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Hypertens Res. 2008 Sep;31(9):1681-6. doi: 10.1291/hypres.31.1681.

Is it time to treat prehypertension?

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  • 1Hypertension Clinic, Department of Cardiology, Laiko Hospital, 39 Karneadou Street, Athens, Greece.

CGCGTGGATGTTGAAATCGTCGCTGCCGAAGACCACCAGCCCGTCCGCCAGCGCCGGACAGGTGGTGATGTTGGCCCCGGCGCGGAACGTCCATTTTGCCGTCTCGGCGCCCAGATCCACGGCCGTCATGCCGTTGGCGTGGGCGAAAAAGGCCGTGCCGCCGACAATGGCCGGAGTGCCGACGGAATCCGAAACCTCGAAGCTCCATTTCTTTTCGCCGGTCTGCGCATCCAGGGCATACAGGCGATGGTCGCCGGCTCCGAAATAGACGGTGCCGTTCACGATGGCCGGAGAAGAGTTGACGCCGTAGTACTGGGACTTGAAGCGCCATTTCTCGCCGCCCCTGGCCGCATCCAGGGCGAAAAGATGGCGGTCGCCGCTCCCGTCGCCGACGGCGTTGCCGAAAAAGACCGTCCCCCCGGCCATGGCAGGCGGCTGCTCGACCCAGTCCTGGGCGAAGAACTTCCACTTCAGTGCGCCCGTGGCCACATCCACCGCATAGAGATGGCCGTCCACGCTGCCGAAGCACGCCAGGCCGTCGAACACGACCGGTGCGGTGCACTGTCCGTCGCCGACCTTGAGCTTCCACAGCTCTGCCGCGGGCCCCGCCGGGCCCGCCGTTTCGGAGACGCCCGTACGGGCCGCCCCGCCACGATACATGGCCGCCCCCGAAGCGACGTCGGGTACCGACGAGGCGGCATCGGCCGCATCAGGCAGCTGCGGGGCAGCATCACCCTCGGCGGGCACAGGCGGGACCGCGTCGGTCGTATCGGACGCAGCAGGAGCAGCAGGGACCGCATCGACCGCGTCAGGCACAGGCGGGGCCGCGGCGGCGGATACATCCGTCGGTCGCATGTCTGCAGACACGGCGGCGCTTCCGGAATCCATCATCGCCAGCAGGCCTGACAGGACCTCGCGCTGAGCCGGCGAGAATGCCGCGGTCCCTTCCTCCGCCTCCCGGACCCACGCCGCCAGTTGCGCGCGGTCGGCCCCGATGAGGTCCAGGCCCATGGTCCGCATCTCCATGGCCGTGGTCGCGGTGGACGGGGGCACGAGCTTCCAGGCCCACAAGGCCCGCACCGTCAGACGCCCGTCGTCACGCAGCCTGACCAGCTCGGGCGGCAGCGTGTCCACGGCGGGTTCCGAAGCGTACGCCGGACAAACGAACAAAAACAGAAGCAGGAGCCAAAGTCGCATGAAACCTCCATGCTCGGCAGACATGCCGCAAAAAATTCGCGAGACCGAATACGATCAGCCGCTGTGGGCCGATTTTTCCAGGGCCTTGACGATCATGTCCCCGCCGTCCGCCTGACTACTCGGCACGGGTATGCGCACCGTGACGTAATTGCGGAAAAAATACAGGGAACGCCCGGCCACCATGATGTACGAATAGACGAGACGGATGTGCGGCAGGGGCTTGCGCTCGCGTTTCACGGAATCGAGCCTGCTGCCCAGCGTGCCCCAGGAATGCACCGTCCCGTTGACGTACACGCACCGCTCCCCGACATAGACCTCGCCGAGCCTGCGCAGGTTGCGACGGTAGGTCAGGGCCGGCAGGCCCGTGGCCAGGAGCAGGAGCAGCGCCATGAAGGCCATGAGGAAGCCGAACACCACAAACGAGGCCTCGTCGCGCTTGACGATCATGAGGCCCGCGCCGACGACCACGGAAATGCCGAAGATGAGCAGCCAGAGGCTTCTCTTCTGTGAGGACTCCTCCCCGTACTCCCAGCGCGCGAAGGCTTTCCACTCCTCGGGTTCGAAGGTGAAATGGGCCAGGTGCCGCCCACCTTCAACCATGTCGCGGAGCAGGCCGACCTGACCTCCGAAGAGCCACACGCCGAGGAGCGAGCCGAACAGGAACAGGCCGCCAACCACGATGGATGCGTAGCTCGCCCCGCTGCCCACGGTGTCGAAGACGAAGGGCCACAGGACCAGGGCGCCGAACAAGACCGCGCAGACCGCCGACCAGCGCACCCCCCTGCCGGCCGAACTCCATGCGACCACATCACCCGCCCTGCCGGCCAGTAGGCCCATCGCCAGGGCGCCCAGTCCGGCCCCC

Prehypertension, defined as blood pressure between 120-139/80-89 mmHg, is a major public health concern. The condition is very prevalent (30% of the adult population), is often associated with other cardiovascular risk factors and independently increases the risk of hypertension and subsequent cardiovascular events. The mechanism of elevated risk for cardiovascular events associated with prehypertension is presumed to be the same as that of hypertension. In the general population, prehypertension can be lowered by lifestyle modifications, but often not reliably. The Seventh Report of the Joint National Committee on Prevention, Detection, Evaluation, and Treatment of High Blood Pressure (JNC-7) recommendation for prehypertension management with optimal weight control (largely through diet and exercise) remains the mainstay, except for individuals with diabetes, chronic kidney disease, and perhaps known coronary artery disease, because of the shot-term cost considerations and unproven long-term prognosis. The recently published Trial of Preventing Hypertension (TROPHY) is the first study of pharmacologic intervention among those with prehypertension. Results from this trial demonstrated that angiotensin receptor blockade (ARB) retards age-related blood pressure increases in prehypertensive patients. In this review, we discuss the options for pharmacologic intervention of prehypertension, with a focus on the TROPHY trial results.

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